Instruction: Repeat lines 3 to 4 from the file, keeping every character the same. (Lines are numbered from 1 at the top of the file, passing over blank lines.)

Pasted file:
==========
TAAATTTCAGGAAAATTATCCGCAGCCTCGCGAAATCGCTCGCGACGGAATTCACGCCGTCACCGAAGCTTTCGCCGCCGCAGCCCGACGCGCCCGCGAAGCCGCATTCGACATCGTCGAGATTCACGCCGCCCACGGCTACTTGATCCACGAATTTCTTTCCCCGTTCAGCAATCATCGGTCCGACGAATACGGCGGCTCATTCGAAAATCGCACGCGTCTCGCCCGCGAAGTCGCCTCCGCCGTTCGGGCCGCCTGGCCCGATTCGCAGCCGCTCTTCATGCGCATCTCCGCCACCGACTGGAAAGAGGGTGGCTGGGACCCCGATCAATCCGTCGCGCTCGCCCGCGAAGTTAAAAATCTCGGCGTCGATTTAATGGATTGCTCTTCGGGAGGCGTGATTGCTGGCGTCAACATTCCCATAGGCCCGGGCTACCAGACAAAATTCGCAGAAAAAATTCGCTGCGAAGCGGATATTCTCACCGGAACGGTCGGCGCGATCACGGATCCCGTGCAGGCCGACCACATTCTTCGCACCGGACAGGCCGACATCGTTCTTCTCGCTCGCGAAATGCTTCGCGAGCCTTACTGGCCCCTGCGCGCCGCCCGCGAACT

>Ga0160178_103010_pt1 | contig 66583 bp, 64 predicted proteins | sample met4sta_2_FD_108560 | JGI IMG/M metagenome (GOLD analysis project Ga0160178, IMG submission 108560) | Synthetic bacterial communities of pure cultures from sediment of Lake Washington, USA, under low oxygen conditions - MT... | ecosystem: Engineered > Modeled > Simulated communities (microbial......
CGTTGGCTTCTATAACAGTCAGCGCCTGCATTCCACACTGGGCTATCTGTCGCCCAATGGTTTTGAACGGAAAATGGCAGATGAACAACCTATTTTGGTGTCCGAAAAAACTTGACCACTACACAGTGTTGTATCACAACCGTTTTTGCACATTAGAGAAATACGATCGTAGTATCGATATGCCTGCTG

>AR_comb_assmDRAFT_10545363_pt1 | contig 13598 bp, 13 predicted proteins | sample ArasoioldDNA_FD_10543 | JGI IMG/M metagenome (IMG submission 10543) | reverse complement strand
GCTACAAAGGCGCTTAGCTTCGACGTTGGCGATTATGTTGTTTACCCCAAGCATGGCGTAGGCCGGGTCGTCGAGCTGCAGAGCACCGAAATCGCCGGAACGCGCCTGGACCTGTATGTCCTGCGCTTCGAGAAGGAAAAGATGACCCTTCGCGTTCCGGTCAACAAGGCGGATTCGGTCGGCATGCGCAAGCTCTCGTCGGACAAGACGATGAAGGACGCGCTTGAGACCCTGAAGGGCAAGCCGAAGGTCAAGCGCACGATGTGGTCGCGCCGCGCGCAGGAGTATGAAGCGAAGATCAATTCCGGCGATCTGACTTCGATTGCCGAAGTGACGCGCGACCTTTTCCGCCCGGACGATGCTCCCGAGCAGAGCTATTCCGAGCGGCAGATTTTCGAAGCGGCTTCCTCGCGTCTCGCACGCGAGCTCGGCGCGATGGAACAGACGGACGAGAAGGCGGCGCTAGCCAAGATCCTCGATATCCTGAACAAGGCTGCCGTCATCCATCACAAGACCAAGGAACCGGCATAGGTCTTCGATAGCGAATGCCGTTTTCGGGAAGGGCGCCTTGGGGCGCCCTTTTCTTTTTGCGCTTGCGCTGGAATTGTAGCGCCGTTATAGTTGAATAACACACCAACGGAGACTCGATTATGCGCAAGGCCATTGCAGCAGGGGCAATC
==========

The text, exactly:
CGTTGGCTTCTATAACAGTCAGCGCCTGCATTCCACACTGGGCTATCTGTCGCCCAATGGTTTTGAACGGAAAATGGCAGATGAACAACCTATTTTGGTGTCCGAAAAAACTTGACCACTACACAGTGTTGTATCACAACCGTTTTTGCACATTAGAGAAATACGATCGTAGTATCGATATGCCTGCTG

>AR_comb_assmDRAFT_10545363_pt1 | contig 13598 bp, 13 predicted proteins | sample ArasoioldDNA_FD_10543 | JGI IMG/M metagenome (IMG submission 10543) | reverse complement strand